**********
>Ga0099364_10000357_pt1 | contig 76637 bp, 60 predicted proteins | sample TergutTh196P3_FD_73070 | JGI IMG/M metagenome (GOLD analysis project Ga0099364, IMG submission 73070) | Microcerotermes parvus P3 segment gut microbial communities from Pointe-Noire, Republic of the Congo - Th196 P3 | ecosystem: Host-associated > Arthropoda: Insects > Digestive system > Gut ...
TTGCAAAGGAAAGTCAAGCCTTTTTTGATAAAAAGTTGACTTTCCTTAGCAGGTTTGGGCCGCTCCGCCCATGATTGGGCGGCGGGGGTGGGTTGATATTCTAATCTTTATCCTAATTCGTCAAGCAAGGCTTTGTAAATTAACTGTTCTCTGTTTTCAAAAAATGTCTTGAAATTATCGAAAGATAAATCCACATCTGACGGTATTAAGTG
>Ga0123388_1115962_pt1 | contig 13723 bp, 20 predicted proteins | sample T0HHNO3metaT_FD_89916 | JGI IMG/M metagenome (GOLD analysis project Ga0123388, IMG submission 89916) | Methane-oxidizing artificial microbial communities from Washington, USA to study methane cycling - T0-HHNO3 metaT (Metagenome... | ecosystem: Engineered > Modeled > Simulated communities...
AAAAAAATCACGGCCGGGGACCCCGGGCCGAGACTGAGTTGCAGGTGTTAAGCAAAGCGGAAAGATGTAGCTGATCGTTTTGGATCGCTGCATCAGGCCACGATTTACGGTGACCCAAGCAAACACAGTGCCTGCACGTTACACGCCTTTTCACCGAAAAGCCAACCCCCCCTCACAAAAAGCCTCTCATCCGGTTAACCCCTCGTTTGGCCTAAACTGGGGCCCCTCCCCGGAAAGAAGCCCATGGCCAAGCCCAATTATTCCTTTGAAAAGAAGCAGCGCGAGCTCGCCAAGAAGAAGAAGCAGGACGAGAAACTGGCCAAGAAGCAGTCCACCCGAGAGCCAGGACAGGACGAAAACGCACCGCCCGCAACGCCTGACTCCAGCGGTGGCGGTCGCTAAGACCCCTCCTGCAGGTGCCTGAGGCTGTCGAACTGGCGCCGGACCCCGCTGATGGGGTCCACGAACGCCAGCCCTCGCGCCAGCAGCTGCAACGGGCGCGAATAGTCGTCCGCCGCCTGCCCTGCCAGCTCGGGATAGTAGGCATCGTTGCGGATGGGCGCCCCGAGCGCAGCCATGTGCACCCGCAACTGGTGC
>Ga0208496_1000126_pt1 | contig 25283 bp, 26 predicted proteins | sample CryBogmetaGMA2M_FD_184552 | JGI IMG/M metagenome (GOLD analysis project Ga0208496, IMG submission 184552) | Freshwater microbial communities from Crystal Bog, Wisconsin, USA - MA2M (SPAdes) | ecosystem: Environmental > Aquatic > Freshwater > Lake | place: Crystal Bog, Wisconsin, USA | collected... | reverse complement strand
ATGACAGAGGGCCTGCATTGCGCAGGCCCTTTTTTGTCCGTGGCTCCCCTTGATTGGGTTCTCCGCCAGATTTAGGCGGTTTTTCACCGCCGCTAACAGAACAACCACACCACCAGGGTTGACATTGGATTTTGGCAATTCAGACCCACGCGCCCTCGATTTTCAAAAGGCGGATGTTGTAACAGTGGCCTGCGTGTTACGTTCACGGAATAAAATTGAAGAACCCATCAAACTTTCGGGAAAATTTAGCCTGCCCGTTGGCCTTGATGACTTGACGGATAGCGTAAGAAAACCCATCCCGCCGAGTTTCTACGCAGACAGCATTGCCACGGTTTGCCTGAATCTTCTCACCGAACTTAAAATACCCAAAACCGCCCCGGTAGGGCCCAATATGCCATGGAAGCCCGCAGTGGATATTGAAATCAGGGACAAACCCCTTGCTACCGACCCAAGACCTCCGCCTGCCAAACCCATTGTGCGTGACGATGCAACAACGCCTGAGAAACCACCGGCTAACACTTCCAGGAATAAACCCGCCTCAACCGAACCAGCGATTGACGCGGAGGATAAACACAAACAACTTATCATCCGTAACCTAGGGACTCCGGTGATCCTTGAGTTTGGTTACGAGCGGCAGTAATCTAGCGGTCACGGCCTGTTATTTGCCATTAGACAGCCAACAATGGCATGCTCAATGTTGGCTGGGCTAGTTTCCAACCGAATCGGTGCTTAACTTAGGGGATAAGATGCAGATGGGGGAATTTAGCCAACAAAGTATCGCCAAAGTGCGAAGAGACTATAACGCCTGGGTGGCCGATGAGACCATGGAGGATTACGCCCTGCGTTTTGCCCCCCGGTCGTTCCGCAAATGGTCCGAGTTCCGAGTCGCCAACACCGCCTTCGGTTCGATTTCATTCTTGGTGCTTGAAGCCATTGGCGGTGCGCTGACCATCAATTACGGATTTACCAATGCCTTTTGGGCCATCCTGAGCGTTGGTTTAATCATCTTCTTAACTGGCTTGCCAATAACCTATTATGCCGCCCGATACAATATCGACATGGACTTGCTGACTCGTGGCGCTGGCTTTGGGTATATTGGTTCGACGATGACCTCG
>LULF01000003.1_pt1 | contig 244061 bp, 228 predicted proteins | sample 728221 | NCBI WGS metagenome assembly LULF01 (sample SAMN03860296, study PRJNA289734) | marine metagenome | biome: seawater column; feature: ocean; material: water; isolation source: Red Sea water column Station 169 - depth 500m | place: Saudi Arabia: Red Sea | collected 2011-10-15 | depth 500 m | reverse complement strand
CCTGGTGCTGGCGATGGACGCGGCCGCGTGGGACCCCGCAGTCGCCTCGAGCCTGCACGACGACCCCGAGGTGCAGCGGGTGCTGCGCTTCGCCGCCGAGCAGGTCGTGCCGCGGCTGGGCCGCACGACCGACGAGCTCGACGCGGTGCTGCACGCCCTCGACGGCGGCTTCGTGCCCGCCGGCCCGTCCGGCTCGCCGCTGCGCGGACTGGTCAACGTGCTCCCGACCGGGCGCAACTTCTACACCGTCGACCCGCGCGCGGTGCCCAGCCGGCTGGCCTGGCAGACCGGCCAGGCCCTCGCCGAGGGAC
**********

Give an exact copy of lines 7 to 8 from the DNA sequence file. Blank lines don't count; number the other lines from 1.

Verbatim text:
>LULF01000003.1_pt1 | contig 244061 bp, 228 predicted proteins | sample 728221 | NCBI WGS metagenome assembly LULF01 (sample SAMN03860296, study PRJNA289734) | marine metagenome | biome: seawater column; feature: ocean; material: water; isolation source: Red Sea water column Station 169 - depth 500m | place: Saudi Arabia: Red Sea | collected 2011-10-15 | depth 500 m | reverse complement strand
CCTGGTGCTGGCGATGGACGCGGCCGCGTGGGACCCCGCAGTCGCCTCGAGCCTGCACGACGACCCCGAGGTGCAGCGGGTGCTGCGCTTCGCCGCCGAGCAGGTCGTGCCGCGGCTGGGCCGCACGACCGACGAGCTCGACGCGGTGCTGCACGCCCTCGACGGCGGCTTCGTGCCCGCCGGCCCGTCCGGCTCGCCGCTGCGCGGACTGGTCAACGTGCTCCCGACCGGGCGCAACTTCTACACCGTCGACCCGCGCGCGGTGCCCAGCCGGCTGGCCTGGCAGACCGGCCAGGCCCTCGCCGAGGGAC